Molasses is the essence of the sugarcane plant, lending its warm note to brown sugars. A versatile byproduct, it also adds color, flavor, and texture to many types of food, and provides rum with its characteristic aroma and taste.
Raw sugar is a misnomer—sugar is not a food that exists in a raw or cooked state—but it is a generally accepted term used to describe any minimally processed crystalline sugar which contains trace amounts of natural colorants and molasses. Also known as evaporated cane crystals, washed sugar, raw cane sugar, and natural cane sugar, raw sugar tastes as sweet as pure sucrose, but the 4 to 6% molasses content gives it a pleasant sugarcane aroma and light caramel flavor.
Turbinado and Demerara sugar are two common names (sometimes used together, and often used interchangeably) for raw sugar Turbinado is a Portuguese loanword, named for the turbines that spin the sugar. Sugar In The Raw is a familiar American brand of processed turbinado sugar. “Demerara” once referred to sugar produced in the historical colony of Demerara in Guyana, but it has never been a protected designated origin. In 1913, the British legal case of Anderson vs. Britcher found that Demerara sugar “had become a conventional term, and that it need not be grown in Demerara, just as a Brussels carpet need not necessarily be made in Brussels.”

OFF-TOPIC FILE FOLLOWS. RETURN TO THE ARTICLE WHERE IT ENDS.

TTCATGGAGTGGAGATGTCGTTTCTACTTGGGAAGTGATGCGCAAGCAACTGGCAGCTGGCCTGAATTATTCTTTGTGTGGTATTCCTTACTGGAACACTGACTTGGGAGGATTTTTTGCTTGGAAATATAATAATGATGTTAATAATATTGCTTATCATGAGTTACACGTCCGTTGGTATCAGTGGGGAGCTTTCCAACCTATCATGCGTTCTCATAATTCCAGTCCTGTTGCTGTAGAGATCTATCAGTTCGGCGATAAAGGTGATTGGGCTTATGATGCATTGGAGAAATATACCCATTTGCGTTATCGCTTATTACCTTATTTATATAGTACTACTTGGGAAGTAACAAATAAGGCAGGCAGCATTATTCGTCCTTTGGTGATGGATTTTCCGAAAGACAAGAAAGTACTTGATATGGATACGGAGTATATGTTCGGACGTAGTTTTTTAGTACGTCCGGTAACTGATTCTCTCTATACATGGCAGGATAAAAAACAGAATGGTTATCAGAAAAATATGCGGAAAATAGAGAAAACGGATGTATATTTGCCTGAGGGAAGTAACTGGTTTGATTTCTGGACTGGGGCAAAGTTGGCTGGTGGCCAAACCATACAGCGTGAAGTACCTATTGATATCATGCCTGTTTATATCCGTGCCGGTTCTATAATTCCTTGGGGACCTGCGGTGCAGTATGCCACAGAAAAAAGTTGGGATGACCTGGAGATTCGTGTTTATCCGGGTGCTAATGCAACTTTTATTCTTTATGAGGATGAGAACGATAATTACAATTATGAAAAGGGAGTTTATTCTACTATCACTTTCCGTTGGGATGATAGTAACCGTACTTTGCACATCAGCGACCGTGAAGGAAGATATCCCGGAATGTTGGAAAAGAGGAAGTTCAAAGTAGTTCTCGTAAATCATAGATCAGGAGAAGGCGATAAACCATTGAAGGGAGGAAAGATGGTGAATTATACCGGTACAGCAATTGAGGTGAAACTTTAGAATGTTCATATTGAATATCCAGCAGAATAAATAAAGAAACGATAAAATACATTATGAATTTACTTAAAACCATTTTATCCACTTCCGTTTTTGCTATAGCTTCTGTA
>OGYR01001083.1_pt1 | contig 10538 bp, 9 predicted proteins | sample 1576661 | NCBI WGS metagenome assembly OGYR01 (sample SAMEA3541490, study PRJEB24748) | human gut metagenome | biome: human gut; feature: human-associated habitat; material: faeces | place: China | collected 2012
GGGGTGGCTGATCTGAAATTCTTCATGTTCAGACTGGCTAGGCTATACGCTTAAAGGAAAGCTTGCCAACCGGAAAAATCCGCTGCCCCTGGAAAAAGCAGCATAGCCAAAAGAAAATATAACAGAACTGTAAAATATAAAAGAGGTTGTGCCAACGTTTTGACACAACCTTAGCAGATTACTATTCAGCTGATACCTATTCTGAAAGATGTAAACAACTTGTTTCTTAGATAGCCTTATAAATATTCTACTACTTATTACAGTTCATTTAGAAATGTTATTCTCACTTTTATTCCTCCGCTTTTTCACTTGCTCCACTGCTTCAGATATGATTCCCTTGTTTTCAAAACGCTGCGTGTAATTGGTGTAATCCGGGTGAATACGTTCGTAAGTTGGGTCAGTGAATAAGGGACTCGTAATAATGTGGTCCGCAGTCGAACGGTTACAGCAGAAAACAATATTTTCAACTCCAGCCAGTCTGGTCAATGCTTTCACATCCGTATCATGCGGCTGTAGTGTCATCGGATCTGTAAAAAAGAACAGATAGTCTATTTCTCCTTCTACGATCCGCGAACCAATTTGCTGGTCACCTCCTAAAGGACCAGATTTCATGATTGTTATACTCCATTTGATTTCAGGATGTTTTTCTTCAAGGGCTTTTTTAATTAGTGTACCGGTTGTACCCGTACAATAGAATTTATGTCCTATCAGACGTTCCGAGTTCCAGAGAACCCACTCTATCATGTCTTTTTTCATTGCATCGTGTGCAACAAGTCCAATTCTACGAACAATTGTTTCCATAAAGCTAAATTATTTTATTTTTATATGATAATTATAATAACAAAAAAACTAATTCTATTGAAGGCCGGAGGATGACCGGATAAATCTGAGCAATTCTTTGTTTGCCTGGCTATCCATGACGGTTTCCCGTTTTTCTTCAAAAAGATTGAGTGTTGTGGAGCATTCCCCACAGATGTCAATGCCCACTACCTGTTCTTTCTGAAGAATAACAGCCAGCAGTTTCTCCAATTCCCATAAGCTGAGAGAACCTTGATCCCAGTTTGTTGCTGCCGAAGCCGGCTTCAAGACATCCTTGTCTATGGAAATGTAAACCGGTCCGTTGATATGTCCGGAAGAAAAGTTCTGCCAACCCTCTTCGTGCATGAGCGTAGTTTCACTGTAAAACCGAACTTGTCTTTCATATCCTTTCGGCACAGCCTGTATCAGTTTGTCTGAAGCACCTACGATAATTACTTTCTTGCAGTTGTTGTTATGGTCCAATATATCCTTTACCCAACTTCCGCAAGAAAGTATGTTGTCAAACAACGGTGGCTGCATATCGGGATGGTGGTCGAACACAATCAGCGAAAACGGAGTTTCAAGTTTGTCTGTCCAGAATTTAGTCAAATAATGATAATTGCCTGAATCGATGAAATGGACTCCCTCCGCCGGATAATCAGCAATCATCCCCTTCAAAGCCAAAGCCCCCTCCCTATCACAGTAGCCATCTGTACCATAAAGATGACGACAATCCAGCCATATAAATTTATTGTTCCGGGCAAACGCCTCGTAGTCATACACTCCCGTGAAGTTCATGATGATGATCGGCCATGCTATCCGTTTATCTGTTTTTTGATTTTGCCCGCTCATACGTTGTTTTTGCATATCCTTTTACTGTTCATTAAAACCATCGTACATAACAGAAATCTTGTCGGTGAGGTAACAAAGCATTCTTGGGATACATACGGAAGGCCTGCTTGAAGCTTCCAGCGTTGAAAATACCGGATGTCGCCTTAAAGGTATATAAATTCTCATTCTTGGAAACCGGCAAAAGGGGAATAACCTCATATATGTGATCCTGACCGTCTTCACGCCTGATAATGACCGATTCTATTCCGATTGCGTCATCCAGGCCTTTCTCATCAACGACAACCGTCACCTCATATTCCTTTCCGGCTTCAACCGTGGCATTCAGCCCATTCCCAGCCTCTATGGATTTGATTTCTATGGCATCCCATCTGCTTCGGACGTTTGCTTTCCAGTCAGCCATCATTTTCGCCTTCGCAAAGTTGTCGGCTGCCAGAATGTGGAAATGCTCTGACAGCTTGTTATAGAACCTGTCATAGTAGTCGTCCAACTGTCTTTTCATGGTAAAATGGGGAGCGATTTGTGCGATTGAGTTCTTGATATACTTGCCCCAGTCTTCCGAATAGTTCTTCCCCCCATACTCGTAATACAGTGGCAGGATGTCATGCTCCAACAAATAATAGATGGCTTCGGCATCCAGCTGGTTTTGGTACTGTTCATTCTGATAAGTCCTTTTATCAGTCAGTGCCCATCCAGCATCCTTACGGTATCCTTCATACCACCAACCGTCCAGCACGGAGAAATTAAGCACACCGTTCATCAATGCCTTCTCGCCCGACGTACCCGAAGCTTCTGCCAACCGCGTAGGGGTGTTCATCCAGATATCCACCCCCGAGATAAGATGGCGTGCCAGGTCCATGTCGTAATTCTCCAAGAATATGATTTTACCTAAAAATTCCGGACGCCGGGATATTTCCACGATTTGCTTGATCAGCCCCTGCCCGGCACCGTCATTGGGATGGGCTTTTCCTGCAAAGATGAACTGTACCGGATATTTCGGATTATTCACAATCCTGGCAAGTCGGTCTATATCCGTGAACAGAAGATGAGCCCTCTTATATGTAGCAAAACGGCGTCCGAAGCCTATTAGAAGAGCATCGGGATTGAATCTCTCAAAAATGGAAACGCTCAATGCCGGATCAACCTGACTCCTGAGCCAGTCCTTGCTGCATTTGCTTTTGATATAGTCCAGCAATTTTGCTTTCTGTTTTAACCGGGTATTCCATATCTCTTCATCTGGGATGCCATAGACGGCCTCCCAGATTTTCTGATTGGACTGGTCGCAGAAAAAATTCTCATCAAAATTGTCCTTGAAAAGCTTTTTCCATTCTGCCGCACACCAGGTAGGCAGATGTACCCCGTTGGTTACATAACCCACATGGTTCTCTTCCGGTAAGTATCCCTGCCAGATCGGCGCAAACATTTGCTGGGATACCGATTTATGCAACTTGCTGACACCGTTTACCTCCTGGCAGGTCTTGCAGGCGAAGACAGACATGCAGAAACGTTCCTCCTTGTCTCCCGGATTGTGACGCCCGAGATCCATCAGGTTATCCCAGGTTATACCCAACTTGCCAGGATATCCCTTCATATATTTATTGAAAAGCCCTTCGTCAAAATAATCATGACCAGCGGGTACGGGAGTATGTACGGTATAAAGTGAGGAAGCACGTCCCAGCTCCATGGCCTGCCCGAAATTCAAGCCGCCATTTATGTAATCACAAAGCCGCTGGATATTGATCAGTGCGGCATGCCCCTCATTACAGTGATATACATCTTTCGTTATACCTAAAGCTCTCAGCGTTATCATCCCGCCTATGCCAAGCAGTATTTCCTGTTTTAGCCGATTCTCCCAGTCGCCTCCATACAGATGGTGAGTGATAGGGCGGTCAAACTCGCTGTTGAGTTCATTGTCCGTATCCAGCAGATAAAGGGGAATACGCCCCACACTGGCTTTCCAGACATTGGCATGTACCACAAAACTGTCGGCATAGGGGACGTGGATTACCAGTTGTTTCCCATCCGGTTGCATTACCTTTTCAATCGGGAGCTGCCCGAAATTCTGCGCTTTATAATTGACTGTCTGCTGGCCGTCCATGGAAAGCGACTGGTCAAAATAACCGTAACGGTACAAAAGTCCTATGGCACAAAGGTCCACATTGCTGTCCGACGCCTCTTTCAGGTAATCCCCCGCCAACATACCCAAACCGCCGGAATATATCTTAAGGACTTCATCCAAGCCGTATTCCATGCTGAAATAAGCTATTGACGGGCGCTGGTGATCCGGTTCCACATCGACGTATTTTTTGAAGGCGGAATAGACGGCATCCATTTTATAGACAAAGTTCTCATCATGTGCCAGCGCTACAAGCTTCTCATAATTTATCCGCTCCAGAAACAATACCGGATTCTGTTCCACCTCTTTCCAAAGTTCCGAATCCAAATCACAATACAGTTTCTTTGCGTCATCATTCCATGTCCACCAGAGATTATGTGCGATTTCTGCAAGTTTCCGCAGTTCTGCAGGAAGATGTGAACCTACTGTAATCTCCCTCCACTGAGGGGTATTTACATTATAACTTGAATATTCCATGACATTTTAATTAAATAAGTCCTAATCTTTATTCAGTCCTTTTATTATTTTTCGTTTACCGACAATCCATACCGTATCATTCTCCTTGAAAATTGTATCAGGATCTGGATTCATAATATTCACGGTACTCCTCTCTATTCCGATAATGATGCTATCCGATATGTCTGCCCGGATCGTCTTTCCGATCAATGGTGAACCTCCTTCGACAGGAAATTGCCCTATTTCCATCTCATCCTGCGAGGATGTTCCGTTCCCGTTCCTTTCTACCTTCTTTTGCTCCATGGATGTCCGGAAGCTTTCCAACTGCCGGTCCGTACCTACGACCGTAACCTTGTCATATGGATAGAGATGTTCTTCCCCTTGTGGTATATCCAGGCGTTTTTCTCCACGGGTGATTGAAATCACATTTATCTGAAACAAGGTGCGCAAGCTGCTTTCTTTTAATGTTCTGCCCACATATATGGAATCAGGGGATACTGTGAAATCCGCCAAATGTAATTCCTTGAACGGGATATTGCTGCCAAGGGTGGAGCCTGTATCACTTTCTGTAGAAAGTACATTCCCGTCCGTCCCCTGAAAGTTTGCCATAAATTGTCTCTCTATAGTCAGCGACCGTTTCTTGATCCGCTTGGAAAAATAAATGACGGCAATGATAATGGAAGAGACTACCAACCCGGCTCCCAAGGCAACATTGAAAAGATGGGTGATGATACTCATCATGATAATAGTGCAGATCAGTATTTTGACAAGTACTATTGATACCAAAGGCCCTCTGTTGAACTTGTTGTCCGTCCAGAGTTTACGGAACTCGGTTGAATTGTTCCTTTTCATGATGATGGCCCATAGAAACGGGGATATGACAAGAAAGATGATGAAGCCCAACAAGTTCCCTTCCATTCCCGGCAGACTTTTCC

“Evaporated cane juice” and “dried cane syrup” are deceptive marketing terms for sugars that include molasses. These products are produced in exactly the same way as other sugars, but the word “sugar” has been omitted to appeal to the health food market. The Food and Drug Administration (FDA) discourages producers from using these terms on their sugar products, but it does not regulate them.
Brown sugar is the name given to a very specific combination of pure sucrose crystals, molasses, and invert sugar.
The Codex Alimentarius—the internationally recognized collection of food standards, codes, and guidelines put together by the Food and Agriculture Organization (FAO) of the United Nations—mandates that all commercially produced brown sugar contain at least 88% sucrose, in addition to molasses (which provides flavor) and invert sugar (which adds softness).